Here is a list of all the postings Andy Stopford has made in our forums. Click on a thread name to jump to the thread.
|Thread: Barograph 'stiction'|
The space programme thing is a myth - PTFE was discovered (more or less by accident) in the thirties. Its first notable use was in the Manhattan Project to protect the plumbing of the Oak Ridge Gaseous Diffusion Plant from the corrosive effects of Uranium Hexafluoride.
Interesting about the poorer performance for oscillating systems. I wonder if its the same for other slippery plastics like nylon and acetal.
|Thread: Emergency Radio Format|
100 megatonnes? Standard Russian TV propaganda bombast.
The most powerful nuclear weapon ever tested was the Tsar Bomba with a design yield of 100 MT, but reduced to 50 MT to reduce fallout or, some say, because the design team (led by Andrei Sakharov) feared the fireball would extrude out of the earth's atmosphere, and they didn't know what the consequences of this would be.
The Tsar Bomba was a completely impractical willy-waving exercise and modern nuclear weapons have far smaller yields, which isn't to say they're inconsequential - see this link (which has been receiving a lot of visits lately):
|Thread: Which Collet Chuck?|
I have a WM180 and an ER32 backplate-mounted collet holder. I have no problems with lack of registration, you can take the assembly off, turn it around, put it back on, and the work remains true. The mating spigot seems very accurately made with absolutely minimal clearance (I recently read that this mounting method is an ISO specification).
The chuck/backplate came from ARC, so no connection between the manufacturers of lathe and chuck, except that they both apparently took note of that ISO spec.
I use it a lot, and I think a MT variety without a through hole would not be nearly as useful.
re. collet chuck accuracy - I do have an ER20 2MT holder (for the mill) which displays considerable run-out - it was a very cheap ebay purchase. I replaced it with one from ARC which is far better (I can't remember the figures off hand, but I think the cheapo one was at least 10x worse).
|Thread: Is it really a joke|
There was a chap from National Grid on the radio a few months ago. He said that they weren't worried about increased demands from charging electric vehicles - much of the load (managed by smart chargers/meters) would be in the small hours when other demand was low, and existing infrastructure could easily handle this.
He did say that a widespread switch from gas to electric heating would be more of a problem, and National Grid are working to increase capacity to cope with this when it comes. Improving insulation in domestic properties would presumably help to mitigate this.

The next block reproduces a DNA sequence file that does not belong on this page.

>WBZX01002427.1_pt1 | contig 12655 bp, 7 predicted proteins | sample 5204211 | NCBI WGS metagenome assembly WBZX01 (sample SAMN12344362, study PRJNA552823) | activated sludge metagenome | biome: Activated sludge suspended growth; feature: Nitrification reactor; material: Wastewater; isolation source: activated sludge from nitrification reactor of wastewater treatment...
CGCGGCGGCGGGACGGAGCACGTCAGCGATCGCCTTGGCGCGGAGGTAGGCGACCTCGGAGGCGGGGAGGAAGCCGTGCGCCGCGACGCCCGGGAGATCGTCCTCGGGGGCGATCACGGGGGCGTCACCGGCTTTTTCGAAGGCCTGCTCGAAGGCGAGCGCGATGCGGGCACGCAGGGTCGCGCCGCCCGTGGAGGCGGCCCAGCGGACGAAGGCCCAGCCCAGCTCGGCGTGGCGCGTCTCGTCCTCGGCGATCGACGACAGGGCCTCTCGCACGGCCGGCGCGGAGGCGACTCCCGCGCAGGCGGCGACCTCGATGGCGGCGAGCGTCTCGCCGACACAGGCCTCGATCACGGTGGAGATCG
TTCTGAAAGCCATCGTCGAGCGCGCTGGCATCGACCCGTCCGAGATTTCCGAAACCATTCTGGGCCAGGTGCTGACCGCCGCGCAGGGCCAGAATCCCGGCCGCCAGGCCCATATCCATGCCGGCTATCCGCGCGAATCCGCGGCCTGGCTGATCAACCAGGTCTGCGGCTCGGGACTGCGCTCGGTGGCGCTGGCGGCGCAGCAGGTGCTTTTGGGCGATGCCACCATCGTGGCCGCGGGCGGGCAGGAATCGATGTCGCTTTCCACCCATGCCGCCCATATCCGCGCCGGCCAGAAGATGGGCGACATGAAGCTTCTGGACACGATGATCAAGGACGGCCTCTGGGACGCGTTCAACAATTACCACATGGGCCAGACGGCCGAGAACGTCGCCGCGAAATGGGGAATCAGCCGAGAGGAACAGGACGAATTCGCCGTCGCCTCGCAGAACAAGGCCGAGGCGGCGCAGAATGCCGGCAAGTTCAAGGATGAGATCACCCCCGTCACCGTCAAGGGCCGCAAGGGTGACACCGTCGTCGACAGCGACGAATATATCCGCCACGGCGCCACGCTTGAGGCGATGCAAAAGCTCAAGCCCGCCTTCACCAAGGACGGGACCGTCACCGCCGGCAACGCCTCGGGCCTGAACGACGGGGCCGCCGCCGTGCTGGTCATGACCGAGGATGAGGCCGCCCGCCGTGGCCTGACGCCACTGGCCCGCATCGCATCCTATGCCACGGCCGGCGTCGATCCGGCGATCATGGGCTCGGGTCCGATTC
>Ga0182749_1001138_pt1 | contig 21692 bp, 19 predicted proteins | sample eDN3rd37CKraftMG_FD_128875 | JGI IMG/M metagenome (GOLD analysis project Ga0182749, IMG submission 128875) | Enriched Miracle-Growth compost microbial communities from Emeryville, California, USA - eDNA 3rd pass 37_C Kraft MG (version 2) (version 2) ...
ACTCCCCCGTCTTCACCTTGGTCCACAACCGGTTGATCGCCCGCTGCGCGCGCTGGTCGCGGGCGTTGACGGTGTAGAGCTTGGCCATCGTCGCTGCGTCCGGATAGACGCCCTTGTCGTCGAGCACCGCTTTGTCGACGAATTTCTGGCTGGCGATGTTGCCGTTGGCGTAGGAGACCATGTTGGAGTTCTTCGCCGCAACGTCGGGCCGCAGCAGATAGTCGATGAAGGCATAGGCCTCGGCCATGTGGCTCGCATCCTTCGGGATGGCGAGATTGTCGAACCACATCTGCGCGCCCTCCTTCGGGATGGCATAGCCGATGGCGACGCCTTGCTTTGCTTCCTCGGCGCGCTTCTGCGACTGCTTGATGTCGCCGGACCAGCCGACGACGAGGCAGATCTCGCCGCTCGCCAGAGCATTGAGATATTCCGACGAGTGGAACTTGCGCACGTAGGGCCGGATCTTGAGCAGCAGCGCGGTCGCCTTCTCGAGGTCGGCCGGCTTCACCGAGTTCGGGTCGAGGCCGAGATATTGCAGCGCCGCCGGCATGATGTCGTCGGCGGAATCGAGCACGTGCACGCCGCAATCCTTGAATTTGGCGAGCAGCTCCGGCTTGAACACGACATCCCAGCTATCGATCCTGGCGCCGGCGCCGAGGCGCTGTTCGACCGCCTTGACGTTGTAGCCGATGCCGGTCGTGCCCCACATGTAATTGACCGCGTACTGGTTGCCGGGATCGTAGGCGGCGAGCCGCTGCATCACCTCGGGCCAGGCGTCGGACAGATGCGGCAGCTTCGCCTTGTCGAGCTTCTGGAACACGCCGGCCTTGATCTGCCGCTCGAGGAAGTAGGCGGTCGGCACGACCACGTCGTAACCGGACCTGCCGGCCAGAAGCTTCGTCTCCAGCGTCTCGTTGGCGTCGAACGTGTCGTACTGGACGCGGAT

|Thread: Rumely Oil Pull engine|
I think you're very likely right about the float bowl. I would guess that the aluminium corrodes to form aluminium hydroxide gel which is what you found lurking in the carburettor.
re. using octane booster, unless this does something else apart from increasing the octane number, I'm not sure it would help, since the only significance of octane is its anti-knock properties (probably not important with the compression ratio you are using).
The simplest course of action is probably to drain the fuel from tank and carb if laying up the tractor for any period of time, e.g. over winter - I'm sure it wouldn't do any harm leaving it fueled for a few weeks.
Lovely model by the way - it sounds great!
Ethanol absorbs water which can cause corrosion of aluminium float chambers, etc., so definitely worth draining for storage.
Mind you, old school petrol deteriorated over time too, with the lighter fractions evaporating off (and possibly other chemical changes taking place) leaving an oily, stinky, not very inflammable goo.
Avgas (aeroplane petrol) is reputed not to suffer from this problem, perhaps because its all all 'good stuff' rather than mostly cheap stuff, blended with a small quantity of good stuff. It smells nicer too.
|Thread: Why aren't carbide chop saws used?|
I don't know the thickest stock an Evolution saw will cut, but they work amazingly well with very thin sections. I once had to adapt a curtain pole to fit a bay window. It was made of very thin-walled steel tube. I didn't fancy trying to cut the mitres on-site with a hacksaw so I decided to give my then new Evolution saw a try, despite the coarse tooth pitch. There was a fair bit of surplus length in the tube so I was able to do a couple of test cuts first.
I gingerly lowered the blade and it made a perfect burr-free cut - the only thing to watch for was lifting the blade back up while it was still turning - this would result in it catching and putting a little dent in the cut edge.